Of course, Church isn’t the only place reverence is needed. We can feel the spirit every moment of our lives if we work hard to do so. As we go about our weekday chores and tasks, we can surround ourselves with things that will help us keep the Holy Ghost near. Playing spiritual music, thinking about the gospel and how to apply it to each aspect of our lives, and reading appropriate books ensure the spirit will be present. Mormons are taught that when the Spirit flees, they must flee also, and the Spirit cannot be where there is sin. Mormons work to create an appropriate environment for themselves whenever possible, decorating their homes with spiritual things among the secular ones, playing appropriate music, interacting kindly to family members, and engaging in service and other appropriate activities.
They try to bring the gospel into their homes as much as possible. Each morning they have prayer and scripture study. They have a spiritually based family night once a week. They select other gospel-centered activities to do throughout the week, ensuring that their religion is not a three-hours-on-Sunday religion, but an all day, every day religion that impacts every moment of their lives.
There are times, of course, when we cannot control our environments, such as at work or school. However, we can choose how we interact with that environment. We do not need to participate in gossip or gripe sessions. When inappropriate music is playing, we can move to another room, encourage a change of music, or put on headphones where allowed. If all else fails, we can tune out or ask to be placed in a less offensive environment.
While we can’t always control the music or the language around us, we are always in full control of our own thoughts. We can fill our minds with religious music, spiritually uplifting thoughts, and a pleasant attitude. It’s what we do with what we can control that determines the presence of the spirit.
Elder Oaks explained, “As we study the life and teachings of Jesus Christ and gain an appreciation of the remarkable impact—both mortal and eternal—of His Atonement on our lives, we naturally experience the emotional responses of respect, love, and honor. Gospel obedience and Christian service then flow as appropriate expressions of these emotions. But without reverence, the expressions of respect, love, and honor are incomplete.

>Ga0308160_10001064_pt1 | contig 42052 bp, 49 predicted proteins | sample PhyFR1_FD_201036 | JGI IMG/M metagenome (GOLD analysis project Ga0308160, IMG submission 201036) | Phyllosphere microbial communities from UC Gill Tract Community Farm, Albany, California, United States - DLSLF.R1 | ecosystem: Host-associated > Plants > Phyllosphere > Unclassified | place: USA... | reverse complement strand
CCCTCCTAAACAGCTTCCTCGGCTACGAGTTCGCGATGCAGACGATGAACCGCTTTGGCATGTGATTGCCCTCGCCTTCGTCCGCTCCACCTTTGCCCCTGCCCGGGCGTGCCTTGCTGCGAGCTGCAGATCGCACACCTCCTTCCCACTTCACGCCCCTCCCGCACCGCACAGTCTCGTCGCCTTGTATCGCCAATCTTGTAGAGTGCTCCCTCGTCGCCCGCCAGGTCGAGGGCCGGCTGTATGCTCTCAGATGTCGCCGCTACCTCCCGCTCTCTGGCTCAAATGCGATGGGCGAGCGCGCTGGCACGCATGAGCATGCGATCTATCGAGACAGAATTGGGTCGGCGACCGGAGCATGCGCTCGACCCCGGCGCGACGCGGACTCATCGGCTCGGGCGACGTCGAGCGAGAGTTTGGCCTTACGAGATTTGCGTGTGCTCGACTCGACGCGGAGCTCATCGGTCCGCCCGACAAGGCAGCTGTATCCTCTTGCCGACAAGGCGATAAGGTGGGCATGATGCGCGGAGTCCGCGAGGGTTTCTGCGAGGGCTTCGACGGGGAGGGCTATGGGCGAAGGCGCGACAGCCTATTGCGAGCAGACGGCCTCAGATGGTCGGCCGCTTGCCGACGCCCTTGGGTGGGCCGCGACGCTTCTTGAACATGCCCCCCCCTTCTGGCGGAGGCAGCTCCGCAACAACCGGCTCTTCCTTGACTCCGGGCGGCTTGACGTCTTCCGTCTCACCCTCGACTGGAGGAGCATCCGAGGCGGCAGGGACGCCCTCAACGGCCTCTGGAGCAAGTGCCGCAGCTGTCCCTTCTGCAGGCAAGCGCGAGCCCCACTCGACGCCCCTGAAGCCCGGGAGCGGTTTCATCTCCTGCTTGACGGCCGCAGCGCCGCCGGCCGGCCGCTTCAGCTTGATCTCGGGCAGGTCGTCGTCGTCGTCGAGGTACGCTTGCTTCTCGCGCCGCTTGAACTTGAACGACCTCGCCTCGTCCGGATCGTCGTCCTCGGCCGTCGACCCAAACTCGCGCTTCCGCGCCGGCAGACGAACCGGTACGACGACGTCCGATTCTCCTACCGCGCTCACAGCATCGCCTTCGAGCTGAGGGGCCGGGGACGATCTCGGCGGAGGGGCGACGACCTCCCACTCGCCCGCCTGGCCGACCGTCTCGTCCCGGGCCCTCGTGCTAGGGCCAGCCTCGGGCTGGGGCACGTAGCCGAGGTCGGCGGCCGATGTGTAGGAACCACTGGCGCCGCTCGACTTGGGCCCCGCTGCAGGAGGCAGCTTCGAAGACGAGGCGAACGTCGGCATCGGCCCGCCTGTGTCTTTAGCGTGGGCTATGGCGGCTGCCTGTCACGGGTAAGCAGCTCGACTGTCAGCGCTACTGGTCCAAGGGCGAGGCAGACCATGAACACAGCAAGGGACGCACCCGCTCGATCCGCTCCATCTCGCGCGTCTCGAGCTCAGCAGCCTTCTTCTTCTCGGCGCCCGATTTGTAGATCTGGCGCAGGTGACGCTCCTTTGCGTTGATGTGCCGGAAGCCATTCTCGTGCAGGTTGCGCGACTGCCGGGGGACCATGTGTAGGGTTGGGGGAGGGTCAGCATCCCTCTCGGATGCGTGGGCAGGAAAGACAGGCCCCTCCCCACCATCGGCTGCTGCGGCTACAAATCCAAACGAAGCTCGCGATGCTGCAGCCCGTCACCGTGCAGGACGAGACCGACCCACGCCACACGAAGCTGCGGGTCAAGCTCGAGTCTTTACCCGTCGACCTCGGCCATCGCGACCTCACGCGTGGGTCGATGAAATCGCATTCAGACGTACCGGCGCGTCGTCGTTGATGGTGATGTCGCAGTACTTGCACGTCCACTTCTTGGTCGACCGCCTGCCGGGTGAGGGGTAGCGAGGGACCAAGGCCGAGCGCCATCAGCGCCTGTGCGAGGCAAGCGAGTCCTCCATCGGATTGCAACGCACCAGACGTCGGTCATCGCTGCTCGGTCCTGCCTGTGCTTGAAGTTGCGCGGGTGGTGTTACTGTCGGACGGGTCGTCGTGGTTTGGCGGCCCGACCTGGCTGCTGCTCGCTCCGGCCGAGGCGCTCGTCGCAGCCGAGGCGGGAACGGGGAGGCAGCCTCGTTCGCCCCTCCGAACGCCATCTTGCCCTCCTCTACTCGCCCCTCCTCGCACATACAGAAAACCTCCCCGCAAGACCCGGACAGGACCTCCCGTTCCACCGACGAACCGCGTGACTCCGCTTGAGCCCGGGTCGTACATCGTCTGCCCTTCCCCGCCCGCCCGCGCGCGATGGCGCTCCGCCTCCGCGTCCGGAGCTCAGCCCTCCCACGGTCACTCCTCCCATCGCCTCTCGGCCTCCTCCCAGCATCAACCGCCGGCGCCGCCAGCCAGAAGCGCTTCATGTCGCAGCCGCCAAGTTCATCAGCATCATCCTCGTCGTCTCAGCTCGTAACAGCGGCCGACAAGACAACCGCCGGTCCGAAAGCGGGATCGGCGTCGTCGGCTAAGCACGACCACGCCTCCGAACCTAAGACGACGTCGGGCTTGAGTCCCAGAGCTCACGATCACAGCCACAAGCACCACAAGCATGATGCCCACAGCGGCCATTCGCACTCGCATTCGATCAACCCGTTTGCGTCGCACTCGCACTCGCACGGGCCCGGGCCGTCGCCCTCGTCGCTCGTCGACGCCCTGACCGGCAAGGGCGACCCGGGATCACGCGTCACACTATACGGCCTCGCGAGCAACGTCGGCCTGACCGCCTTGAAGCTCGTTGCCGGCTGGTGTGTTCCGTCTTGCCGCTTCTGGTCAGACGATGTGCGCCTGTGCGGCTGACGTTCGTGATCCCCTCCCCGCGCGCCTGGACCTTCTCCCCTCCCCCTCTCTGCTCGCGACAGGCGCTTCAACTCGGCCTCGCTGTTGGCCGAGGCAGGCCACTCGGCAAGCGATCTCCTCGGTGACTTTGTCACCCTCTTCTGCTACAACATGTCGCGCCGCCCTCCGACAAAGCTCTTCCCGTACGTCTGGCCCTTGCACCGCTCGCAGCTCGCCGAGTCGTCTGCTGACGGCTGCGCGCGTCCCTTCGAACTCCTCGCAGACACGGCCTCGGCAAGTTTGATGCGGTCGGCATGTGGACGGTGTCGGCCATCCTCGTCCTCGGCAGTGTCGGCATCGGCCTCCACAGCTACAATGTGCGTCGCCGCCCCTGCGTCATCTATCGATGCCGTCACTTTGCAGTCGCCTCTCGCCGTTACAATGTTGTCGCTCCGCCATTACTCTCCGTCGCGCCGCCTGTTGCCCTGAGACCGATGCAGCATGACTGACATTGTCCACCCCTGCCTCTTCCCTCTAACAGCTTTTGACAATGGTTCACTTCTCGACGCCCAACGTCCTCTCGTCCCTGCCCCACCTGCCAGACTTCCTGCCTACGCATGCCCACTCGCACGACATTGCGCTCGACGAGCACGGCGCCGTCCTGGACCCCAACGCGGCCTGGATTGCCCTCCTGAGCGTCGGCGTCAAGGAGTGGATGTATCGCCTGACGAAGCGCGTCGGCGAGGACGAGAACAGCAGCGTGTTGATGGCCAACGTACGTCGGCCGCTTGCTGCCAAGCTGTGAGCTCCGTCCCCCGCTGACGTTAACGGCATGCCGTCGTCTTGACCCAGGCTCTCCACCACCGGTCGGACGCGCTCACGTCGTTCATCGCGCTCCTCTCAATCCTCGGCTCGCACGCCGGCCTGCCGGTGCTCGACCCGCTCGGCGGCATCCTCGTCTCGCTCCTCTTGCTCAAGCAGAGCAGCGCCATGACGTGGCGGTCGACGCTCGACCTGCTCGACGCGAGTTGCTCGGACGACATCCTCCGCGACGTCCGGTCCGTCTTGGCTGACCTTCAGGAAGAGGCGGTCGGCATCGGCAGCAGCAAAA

As we develop reverence for Jesus Christ, we are better able to pattern our lives after His perfect example. There are many facets to such reverence: faith that He lives, trust in His promised blessings, and obedience to gospel standards. But one of the most important facets is the feeling of our heart—the respect, love, and honor we feel toward Deity. We who respect, love, and honor the Lord will never take His name in vain and will be uncomfortable with demeaning or trivializing jokes about Him. Rather, we praise and revere our Heavenly Father and Him whom we worship as our Lord and our Savior.
The Lord gives clear direction regarding His expectation for reverence in Leviticus 19:30, where He states, “Ye shall keep my sabbaths, and reverence my sanctuary: I am the Lord.” The respect we show for His temples and chapels is a reflection of the reverence for Him we feel in our hearts. Our degree of respect, love, and honor for the Lord is directly reflected in our reverence, as shown by our attitudes as well as by our decorum.” Robert C. Oaks, “Worship through Reverence,” Ensign, Dec 2009, 20–23
Terrie Lynn Bittner
The late Terrie Lynn Bittner—beloved wife, mother, grandmother, and friend—was the author of two homeschooling books and numerous articles, including several that appeared in Latter-day Saint magazines. She became a member of the Church at the age of 17 and began sharing her faith online in 1992.